One of the biggest flaws I see in low-budget films today is that, too often, filmmakers either have no idea of proper script structure or they have the anarchist belief that everything should be thrown out in the new era of filmmaking. A good friend of mine put it succinctly, "Learn from the work of film's predecessors and build on it. Don't reinvent the wheel." The advice is good and sound.
Blake Snyder is here to teach you the basics of the Wheel of scriptwriting that's been honed in the Hollywood system. With that said, I will provide this caveat: this is not a book to teach you how to write outside the traditional story arc. However, that's not a bad thing because you need to know what the rules of traditional screenwriting are before you can effectively break them. Blake Snyder does a great job of breaking down the math of the traditional screenplay.
Blake's writing style is interesting and compelling. He gives lots of examples from profitable films so that you can easily understand what is valued by audiences AND Hollywood (if you wish to sell your screenplay to the studio system).
Blake really goes into a lot of detail to break down how to write your screenplay, using his decades of experience has a successful Hollywood writer to back up his ideas. He covers coming up with a successful logline, how to outline the film based on beats, how to write the script, how to repair it, and what are extremely important tips to remember. The information is relayed in a way that stresses the importance of your film being as accessible to as many people as possible so as to be as profitable (and therefore, sell-able) as possible.
Interestingly enough, it is not only low-budget filmmakers who need the information in this book, but also mainstream Hollywood films that desperately need this book. The recent Tom Cruise film, Knight and Day, was an excellent example of a film that was truly wretched because the scriptwriter didn't know how to set up the script and overall story arcs to make a compelling film. (In the book, Snyder talks about creating a special "Board" for your film before you write your script that allows you to put all of your favorite scenes on to cards on a physical bulletin board, and then fill in all the gaps between scenes so you have a story that flows. Unfortunately, it seemed as though screenwriter Patrick O'Neil put up his favorite scenes for Knight and Day and then, rather than filling in the blanks, just decided to have the main character pass out between these scenes. The result was a sloppy movie that became a monumental disaster.)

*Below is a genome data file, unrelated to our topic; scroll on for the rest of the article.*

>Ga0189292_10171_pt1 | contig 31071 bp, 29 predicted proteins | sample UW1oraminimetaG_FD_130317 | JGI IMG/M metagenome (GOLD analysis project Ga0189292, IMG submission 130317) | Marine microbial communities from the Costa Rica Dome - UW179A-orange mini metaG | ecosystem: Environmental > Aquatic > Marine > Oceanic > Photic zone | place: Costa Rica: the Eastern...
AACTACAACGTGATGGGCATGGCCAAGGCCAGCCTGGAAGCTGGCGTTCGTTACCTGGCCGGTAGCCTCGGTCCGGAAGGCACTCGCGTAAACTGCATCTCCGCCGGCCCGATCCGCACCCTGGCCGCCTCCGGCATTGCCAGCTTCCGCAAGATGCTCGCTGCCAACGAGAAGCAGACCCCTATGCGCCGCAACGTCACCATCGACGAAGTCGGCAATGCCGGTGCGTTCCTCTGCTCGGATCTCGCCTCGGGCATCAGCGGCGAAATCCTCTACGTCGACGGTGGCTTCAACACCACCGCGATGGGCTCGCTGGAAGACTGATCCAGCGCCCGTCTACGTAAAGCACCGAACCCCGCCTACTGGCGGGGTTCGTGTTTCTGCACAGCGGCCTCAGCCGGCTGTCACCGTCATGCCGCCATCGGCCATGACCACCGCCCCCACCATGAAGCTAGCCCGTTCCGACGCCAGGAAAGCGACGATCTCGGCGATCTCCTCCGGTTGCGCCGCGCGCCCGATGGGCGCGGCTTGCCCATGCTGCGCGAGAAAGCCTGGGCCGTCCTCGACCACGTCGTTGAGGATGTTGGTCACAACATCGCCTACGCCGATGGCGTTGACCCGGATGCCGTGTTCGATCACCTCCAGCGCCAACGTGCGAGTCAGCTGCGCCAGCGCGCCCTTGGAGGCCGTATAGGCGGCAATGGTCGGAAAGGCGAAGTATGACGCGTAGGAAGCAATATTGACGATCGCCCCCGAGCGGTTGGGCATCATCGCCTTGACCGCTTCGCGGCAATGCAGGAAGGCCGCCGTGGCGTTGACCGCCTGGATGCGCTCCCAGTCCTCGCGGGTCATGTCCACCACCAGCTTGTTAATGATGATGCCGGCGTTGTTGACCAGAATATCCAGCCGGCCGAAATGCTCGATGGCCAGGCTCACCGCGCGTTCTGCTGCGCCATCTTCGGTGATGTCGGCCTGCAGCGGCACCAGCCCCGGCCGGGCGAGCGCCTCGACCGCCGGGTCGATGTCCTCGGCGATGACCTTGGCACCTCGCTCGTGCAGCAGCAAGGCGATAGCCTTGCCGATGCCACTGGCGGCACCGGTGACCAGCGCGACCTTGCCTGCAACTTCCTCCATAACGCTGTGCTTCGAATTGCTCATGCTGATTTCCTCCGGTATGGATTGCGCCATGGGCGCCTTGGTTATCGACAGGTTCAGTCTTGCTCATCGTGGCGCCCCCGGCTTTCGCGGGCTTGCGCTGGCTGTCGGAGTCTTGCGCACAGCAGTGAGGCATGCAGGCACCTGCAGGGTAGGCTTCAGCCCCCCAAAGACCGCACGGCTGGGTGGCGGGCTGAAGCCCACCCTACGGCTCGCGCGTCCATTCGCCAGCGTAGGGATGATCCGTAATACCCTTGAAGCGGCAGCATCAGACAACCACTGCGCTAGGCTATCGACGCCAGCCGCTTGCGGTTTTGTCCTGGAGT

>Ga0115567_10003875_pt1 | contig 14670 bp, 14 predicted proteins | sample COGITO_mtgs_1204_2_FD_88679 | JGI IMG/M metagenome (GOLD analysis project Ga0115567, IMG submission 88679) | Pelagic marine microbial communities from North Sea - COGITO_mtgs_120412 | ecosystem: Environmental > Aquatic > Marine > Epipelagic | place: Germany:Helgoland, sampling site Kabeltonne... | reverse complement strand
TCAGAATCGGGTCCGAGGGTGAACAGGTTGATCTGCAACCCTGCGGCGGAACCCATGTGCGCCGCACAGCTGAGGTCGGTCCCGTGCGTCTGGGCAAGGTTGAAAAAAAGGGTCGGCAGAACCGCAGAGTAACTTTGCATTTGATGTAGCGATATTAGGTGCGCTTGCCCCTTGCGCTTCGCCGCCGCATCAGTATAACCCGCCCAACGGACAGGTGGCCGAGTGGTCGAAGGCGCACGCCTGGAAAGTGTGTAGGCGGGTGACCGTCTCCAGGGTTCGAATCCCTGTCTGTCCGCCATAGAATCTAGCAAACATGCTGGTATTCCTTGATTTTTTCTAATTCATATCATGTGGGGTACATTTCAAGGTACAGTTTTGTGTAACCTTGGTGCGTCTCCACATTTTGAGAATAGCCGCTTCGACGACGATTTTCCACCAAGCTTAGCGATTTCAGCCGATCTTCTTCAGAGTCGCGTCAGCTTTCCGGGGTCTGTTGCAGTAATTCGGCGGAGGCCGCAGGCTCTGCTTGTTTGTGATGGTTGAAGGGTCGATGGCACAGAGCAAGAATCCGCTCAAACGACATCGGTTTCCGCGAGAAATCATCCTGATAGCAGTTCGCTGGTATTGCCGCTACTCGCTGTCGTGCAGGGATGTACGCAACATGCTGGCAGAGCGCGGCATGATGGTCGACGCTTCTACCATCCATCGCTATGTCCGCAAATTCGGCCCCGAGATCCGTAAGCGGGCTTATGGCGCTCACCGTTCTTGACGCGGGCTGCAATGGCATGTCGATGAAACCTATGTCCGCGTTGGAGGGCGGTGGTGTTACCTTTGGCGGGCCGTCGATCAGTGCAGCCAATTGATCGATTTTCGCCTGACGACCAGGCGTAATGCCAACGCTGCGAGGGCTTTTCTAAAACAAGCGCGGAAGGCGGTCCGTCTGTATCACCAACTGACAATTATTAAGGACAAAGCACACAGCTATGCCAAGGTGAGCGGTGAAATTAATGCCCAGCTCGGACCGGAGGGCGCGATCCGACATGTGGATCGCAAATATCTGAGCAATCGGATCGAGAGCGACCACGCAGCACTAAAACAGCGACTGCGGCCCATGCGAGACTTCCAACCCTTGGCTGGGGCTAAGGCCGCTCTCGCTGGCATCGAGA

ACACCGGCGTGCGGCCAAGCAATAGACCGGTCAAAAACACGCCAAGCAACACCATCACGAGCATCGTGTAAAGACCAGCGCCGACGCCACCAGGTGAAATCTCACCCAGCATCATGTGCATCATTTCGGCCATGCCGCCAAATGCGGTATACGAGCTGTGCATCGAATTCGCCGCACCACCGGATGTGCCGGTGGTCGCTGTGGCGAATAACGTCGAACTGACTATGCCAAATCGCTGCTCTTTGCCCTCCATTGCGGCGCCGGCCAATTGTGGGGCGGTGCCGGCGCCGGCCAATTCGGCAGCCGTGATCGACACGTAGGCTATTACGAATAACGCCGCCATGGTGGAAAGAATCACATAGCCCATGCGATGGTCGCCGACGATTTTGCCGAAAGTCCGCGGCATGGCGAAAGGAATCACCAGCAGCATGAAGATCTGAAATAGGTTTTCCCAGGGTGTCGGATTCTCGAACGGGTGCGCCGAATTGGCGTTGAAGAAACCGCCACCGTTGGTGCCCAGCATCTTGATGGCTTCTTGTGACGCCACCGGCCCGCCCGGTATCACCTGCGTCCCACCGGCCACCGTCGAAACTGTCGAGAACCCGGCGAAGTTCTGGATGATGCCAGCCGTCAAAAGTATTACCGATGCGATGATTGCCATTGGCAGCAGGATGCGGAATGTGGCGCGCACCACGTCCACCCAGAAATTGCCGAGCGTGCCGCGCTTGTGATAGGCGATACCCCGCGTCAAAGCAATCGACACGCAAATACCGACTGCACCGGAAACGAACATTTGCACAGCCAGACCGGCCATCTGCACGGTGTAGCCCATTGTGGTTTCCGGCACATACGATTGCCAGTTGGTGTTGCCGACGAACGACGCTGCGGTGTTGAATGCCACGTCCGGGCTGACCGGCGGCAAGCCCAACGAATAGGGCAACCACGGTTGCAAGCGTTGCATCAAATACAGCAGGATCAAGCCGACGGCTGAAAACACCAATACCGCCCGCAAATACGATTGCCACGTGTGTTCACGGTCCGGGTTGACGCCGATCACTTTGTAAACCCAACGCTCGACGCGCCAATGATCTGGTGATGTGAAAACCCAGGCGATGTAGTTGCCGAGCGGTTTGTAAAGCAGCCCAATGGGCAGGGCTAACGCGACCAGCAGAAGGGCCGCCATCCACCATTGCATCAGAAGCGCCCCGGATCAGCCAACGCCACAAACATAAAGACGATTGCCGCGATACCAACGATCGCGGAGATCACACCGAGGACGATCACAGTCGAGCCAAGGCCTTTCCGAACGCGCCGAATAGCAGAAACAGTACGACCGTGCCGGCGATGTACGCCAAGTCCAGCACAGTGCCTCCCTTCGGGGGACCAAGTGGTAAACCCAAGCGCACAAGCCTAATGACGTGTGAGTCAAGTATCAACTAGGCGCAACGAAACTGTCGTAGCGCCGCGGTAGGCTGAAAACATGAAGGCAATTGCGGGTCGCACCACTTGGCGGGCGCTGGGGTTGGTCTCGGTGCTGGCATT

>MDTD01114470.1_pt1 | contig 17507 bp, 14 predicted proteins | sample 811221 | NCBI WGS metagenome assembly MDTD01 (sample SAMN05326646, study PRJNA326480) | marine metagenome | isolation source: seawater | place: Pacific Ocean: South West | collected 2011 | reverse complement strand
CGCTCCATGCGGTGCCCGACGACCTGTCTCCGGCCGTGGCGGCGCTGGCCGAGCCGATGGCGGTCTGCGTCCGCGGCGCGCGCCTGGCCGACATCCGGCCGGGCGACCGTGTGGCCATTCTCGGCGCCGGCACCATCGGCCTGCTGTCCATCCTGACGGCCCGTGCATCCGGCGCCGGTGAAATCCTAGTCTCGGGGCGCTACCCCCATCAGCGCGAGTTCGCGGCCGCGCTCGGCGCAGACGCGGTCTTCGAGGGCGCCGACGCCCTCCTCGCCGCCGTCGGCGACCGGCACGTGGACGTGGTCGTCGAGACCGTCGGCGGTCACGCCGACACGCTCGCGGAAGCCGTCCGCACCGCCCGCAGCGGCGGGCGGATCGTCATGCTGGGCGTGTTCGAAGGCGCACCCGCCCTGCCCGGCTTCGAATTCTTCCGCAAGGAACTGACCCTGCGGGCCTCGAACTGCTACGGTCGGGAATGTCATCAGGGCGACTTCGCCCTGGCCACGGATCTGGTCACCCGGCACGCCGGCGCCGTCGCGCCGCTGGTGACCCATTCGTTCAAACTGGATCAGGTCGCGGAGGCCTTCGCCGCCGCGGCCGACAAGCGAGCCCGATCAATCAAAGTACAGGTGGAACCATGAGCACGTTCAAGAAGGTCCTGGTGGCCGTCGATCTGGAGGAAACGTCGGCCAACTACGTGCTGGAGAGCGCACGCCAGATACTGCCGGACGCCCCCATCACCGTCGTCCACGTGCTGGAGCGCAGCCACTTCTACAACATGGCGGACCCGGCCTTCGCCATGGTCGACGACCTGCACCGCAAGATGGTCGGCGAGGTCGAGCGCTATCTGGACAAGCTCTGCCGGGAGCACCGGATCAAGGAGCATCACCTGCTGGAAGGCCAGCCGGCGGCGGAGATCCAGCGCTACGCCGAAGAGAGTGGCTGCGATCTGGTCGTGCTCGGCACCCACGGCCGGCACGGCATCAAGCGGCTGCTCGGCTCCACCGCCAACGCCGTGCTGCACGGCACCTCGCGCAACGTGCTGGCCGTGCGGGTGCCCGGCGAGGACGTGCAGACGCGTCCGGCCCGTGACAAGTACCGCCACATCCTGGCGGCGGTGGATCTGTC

Despite all the great things in it, you will need to read this book with a shaker of salt as he shows extreme disdain for films that break this mold and were not as successful in the box office. For example, he reams the brilliant Christopher Nolan film, Memento, as being essentially a hack film due to its lackluster box office results. (Ironically, in another part of the book, he used Citizen Kane as an example of great filmmaking, despite the fact that it was a box office disaster that made Memento look like Titanic!)
Whether you agree with everything Snyder says or not, you will definitely find that the book holds your interest throughout. One of his tips which created the name for the book, "Save the Cat!" is especially interesting in light of one current box office film. The Save the Cat concept is that you need to find a way to get your audience to root for your protagonist very early in the film. The best way to do this is to let him do something kind or selfless, like giving food to a hungry urchin or, not surprisingly, saving a cat from a tree. In the recent box office success, Book of Eli, the protagonist kills a feral cat to eat for his dinner. However, his 'Save the Cat' moment came a few minutes later, when he was cooking the cat and chose to feed a piece of the roasted cat to a hungry mouse, a clear wink and a nod to Blake's well known theory! (Special thanks to MFM writer Eric Henninger for bringing this to my attention after we both saw this great film!)
All this to say, Snyder's helpful tips and humorous opinions will easily keep you reading to the last page!
With all the step by step elements to this book, you will definitely come back to it as you work on the different things Snyder talks about, such as creating your "Board" for mapping your story and using index cards to keep track of the Beats.
At just under $20, this book is a no-brainer. If every low-budget filmmaker would read this before they write their first screenplay, they would be far better off. Even if you choose to diverge from his suggested paths after reading this book, you will do so from a place of understanding rather than ignorance.
Despite some acerbic comments for writer/directors who differ from the norm of Hollywood scriptwriting, Blake Snyder packs his book full of seriously helpful advice. It's tragic that his death last year will prevent future editions of this book from being released, but it's wonderful that he was able to pass on so much of his knowledge beforehand.